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Chapter 1. What Is a 401(k)? > What Kinds of Protective Shell Retirement Plans ... - Pg. 9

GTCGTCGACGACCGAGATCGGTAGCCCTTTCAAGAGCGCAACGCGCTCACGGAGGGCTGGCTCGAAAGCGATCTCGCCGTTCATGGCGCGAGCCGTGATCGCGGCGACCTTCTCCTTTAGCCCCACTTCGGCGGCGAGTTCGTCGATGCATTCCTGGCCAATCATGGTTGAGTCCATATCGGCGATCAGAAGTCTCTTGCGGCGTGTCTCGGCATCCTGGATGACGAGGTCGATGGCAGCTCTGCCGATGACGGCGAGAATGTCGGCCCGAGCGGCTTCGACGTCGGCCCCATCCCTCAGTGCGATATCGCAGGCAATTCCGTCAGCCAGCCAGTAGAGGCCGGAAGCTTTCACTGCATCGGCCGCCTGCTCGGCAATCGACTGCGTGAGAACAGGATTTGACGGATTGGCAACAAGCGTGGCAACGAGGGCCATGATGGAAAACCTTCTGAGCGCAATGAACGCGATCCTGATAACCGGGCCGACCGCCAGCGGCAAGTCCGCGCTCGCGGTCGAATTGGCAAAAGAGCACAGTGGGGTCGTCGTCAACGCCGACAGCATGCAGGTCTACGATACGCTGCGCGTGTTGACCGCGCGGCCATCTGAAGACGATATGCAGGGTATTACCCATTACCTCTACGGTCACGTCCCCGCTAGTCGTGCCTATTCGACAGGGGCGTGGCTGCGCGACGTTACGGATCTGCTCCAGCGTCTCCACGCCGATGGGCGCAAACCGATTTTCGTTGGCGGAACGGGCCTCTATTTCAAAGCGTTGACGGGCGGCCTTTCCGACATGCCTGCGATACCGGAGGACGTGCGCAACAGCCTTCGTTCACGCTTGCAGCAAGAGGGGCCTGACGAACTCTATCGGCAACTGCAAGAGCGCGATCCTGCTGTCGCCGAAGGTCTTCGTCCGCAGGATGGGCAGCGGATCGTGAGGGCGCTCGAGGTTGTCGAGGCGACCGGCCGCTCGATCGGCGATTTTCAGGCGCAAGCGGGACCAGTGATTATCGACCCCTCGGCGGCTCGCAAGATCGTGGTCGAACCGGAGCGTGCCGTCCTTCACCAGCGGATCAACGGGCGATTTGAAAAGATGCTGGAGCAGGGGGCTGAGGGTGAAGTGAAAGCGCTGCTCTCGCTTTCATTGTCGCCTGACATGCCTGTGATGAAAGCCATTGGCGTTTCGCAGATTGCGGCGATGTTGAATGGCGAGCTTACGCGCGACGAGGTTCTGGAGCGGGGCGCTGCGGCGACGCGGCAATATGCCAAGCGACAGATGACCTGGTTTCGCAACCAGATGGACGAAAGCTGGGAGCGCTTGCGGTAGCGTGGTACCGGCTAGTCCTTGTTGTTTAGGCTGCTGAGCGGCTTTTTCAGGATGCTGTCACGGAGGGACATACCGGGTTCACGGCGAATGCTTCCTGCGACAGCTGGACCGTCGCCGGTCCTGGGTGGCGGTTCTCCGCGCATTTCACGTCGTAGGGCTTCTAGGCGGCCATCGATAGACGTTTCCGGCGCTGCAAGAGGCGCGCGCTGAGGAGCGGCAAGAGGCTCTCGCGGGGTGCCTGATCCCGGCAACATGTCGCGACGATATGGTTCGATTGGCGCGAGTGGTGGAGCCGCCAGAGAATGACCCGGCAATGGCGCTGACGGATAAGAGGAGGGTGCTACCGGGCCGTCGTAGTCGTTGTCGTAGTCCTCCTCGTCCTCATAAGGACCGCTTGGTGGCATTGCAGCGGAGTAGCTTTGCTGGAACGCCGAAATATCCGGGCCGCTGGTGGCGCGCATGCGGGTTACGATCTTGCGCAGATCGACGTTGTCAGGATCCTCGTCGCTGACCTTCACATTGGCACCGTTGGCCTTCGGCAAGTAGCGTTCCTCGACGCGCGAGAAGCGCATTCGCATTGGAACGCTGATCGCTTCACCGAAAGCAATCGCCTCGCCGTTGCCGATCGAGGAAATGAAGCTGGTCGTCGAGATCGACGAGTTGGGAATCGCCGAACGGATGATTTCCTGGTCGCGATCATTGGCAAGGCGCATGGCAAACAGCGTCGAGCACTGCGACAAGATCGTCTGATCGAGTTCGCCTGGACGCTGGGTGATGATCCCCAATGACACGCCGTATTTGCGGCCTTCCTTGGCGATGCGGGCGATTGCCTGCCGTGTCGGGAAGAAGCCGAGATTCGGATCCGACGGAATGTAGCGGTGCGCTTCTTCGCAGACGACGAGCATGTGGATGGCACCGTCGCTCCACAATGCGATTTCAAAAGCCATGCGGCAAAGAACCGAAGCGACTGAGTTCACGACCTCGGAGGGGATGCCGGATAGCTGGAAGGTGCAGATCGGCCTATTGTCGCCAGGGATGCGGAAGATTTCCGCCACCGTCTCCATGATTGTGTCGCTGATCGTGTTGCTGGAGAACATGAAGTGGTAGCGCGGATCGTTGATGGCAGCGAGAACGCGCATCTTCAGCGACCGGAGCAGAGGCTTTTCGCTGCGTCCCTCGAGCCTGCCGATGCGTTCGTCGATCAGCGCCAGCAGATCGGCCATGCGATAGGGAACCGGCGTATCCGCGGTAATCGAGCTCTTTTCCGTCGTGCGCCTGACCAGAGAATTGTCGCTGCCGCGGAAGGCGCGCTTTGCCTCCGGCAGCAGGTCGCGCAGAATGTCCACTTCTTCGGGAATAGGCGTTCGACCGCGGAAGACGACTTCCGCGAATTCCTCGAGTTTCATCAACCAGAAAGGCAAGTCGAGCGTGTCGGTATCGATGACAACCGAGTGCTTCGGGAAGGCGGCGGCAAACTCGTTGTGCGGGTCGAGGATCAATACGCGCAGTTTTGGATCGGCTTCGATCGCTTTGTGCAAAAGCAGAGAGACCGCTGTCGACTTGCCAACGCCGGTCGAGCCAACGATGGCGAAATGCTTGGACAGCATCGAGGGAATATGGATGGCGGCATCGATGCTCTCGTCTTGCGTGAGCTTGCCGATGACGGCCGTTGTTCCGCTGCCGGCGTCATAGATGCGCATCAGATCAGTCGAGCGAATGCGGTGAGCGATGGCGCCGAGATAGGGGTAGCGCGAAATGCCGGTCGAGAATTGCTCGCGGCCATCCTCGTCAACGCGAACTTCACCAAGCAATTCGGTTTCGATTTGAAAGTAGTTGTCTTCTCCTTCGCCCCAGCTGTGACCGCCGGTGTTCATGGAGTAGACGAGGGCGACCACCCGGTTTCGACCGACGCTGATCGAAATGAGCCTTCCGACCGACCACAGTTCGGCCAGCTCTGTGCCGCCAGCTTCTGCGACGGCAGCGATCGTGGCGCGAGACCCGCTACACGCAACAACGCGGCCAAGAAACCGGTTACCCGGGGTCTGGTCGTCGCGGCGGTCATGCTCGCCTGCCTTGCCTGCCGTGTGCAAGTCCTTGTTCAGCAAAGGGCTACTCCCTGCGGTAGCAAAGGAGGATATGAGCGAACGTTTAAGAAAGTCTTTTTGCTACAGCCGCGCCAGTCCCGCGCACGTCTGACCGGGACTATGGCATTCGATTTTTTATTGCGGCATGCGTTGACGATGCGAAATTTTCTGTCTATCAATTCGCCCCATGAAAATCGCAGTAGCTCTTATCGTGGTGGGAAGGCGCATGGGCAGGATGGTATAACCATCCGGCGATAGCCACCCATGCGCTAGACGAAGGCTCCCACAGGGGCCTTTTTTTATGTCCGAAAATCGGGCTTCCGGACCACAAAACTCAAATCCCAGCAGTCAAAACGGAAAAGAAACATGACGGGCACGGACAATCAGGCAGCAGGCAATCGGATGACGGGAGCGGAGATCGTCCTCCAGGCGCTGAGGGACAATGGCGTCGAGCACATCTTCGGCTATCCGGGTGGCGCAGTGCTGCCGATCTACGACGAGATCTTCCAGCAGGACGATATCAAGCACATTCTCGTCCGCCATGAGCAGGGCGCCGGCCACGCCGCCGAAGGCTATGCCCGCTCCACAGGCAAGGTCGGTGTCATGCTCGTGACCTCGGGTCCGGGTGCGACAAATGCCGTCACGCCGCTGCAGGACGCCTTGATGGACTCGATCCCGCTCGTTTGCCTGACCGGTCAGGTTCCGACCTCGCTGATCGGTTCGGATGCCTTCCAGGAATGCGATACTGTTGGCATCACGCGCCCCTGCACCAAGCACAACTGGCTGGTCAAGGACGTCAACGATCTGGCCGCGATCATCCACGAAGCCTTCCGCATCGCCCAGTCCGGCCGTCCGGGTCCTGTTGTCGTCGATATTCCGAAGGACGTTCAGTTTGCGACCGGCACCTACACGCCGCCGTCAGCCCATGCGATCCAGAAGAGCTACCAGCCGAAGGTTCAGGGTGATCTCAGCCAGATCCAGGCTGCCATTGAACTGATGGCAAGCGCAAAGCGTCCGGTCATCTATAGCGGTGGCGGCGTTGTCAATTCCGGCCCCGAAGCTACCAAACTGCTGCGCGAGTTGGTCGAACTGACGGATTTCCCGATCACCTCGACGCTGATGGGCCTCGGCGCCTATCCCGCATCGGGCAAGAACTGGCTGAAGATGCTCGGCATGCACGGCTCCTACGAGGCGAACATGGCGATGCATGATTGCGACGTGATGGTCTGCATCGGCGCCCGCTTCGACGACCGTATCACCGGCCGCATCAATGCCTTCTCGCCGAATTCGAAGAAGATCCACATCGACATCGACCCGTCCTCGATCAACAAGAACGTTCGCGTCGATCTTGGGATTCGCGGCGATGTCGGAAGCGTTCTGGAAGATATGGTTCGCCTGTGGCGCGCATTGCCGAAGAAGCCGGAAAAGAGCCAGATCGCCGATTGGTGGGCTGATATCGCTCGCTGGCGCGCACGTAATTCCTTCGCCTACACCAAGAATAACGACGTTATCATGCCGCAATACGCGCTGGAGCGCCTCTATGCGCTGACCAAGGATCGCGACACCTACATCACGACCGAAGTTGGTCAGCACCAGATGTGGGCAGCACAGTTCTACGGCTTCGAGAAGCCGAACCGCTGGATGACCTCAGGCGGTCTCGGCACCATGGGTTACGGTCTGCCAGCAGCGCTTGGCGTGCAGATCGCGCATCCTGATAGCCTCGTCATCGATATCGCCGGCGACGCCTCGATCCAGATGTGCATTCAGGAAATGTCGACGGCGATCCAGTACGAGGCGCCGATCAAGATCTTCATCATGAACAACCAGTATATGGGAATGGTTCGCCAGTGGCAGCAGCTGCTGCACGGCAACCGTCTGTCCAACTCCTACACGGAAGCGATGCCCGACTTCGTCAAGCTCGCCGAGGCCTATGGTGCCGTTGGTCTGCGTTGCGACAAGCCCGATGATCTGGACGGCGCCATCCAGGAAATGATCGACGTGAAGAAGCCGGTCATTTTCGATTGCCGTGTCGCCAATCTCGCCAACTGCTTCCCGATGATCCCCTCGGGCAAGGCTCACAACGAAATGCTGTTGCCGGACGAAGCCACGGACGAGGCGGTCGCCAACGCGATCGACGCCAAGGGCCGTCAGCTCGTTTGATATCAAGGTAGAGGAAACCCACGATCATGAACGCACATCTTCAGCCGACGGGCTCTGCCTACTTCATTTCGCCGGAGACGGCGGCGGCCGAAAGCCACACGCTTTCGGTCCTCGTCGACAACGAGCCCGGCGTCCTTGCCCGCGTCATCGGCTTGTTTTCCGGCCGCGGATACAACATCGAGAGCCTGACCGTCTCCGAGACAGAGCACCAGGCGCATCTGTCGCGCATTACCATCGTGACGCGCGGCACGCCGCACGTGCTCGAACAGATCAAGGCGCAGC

What Is a 401(k)? Plan Type Can You Contribute? How Much Can You Contribute? Plus for Age 50+ 2002/05: $500 2006+: $1,000 SIMPLE IRAor 401(k) Pre-tax and after-tax Under Age 50 2002: $7,000 2003: $8,000 2004: $9,000 2005: $10,000 Plus for Age 50+ 2002: $500 2003: $1,000 2004: $1,500 2005: $2,000 2006: $2,500 Yes; required You Employer Contributions Who Benefits from In- vestment Return? 9 You've probably noticed that there are more types of protective shells than Intel has chips. All pro- tective shells get their rules from the Code. And the Code gets its rules from Congress. Therefore, you would think that all defined-contribution plans at all types of employers (for-profit, nonprofit, government, and so on) would operate under the same set of rules. Right? Sorry, that would make too much sense. But things are changing. Beginning in 2002, you'll see similarities among 401(k), 403(b), and 457 plans. To help you untangle this mess, we've given you some all- purpose descriptions of the most common defined-contribution plans and where they can be found. At least you'll know what kind of plan you have--no matter where you work. · 401(k) plans--Mostly found in for-profit organizations, both private (not listed on a stock ex- change) and public (stock is traded). In 1997, nonprofit employers began offering 401(k)s to their employees as well. Participants may contribute up to $10,500 on a pre-tax basis in 2001. A matching employer contribution is common at most companies today. · 403(b) plans--Also known as TSAs (tax-sheltered annuity plans) or TDAs (tax-deferred annuity plans). Most common in nonprofit institutions such as hospitals, public school systems, univer- sities, colleges, charitable organizations, and associations. In the past, a matching contribution from nonprofit employers was rare, and so was participation from employees. Both will become more common now that 403(b)s have gained parity with 401(k)s. · 457 plans--Found in government institutions, some local schools, and state university systems. Until 2002, employee contributions were capped at $8,500 and employees couldn't roll over 457 plan distributions like they could with 401(k) or 403(b) plans. But all that changes in 2002. How- ever, a match is very unusual, and your contributions might not reduce your state income taxes. · SIMPLE 401(k) plans--Savings Incentive Match Plans for Employees. Intended for companies with fewer than 100 employees. They operate the same as regular 401(k)s but have much less paperwork; the boss also must contribute to an employee's account. Employees can contribute up to $6,500 in 2001. These plans are relatively new (since 1997), so the jury is still out on whether they'll catch on. · SEP plans--Simplified Employee Pension. Mostly used by self-employed individuals who may work for different employers throughout the year. Seeps are really individual retirement accounts (IRAs) that allow employer contributions.